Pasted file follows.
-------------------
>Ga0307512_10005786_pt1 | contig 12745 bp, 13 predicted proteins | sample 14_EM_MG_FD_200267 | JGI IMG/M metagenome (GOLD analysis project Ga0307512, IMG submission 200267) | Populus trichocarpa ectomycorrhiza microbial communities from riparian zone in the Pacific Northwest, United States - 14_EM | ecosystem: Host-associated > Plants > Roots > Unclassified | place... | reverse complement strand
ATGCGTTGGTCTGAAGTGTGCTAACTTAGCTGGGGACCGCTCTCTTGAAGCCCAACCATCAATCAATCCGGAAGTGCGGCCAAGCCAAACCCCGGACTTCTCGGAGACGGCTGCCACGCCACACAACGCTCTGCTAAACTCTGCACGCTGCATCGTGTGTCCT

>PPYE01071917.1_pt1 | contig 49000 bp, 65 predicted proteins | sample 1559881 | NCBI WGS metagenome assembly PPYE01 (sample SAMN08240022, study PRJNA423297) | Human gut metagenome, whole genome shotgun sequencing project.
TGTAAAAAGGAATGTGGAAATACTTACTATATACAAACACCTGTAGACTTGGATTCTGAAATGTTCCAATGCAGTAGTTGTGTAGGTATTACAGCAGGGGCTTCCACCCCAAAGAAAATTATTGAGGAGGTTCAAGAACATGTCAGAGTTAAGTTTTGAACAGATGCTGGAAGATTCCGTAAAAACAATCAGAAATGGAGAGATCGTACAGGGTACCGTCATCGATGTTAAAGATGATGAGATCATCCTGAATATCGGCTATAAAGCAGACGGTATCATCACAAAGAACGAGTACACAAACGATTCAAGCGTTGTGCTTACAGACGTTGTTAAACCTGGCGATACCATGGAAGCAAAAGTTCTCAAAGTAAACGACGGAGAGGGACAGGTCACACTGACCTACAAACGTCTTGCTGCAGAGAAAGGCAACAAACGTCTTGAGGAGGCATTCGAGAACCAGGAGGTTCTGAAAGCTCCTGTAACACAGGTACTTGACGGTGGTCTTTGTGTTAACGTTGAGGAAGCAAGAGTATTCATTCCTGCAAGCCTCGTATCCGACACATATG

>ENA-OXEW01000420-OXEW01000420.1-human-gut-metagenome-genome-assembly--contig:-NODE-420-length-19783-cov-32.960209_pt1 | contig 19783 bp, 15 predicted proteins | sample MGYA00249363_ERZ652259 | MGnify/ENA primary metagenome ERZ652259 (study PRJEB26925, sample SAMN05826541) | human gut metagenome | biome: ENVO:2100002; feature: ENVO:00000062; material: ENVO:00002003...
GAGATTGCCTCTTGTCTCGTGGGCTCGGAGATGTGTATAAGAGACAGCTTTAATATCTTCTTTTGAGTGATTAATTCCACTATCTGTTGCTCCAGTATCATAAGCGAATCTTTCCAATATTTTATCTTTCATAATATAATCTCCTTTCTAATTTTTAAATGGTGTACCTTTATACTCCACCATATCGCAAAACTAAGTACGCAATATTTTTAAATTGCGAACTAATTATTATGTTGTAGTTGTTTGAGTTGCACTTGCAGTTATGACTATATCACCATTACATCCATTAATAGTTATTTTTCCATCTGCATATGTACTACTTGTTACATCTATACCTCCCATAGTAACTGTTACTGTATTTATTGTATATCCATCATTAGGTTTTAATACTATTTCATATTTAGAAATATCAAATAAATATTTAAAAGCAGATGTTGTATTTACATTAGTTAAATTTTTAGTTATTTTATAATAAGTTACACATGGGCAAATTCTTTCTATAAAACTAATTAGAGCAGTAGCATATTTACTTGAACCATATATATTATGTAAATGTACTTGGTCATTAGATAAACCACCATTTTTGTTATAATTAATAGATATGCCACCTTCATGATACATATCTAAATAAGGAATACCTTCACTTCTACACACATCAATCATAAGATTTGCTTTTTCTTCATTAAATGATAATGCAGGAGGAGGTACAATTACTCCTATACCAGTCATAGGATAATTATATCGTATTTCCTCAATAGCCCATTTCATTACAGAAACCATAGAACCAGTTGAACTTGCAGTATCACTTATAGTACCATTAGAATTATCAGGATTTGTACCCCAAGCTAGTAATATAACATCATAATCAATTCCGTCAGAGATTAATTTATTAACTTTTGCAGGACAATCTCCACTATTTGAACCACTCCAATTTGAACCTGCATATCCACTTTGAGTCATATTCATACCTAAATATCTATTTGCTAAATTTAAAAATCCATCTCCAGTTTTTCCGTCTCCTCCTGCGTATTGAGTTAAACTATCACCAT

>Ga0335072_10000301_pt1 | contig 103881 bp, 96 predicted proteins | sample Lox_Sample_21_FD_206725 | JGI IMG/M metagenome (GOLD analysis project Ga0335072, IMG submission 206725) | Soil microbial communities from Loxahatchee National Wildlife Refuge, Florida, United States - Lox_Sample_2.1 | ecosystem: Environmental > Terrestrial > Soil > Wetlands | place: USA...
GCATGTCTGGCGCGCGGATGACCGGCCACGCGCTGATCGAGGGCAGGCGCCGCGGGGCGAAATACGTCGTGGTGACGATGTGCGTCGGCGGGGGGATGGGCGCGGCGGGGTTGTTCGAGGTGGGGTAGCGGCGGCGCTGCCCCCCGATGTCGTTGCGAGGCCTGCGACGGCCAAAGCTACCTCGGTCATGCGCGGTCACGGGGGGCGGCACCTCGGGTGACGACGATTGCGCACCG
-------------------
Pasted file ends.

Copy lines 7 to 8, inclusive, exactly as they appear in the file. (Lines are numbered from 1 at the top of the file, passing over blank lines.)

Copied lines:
>Ga0335072_10000301_pt1 | contig 103881 bp, 96 predicted proteins | sample Lox_Sample_21_FD_206725 | JGI IMG/M metagenome (GOLD analysis project Ga0335072, IMG submission 206725) | Soil microbial communities from Loxahatchee National Wildlife Refuge, Florida, United States - Lox_Sample_2.1 | ecosystem: Environmental > Terrestrial > Soil > Wetlands | place: USA...
GCATGTCTGGCGCGCGGATGACCGGCCACGCGCTGATCGAGGGCAGGCGCCGCGGGGCGAAATACGTCGTGGTGACGATGTGCGTCGGCGGGGGGATGGGCGCGGCGGGGTTGTTCGAGGTGGGGTAGCGGCGGCGCTGCCCCCCGATGTCGTTGCGAGGCCTGCGACGGCCAAAGCTACCTCGGTCATGCGCGGTCACGGGGGGCGGCACCTCGGGTGACGACGATTGCGCACCG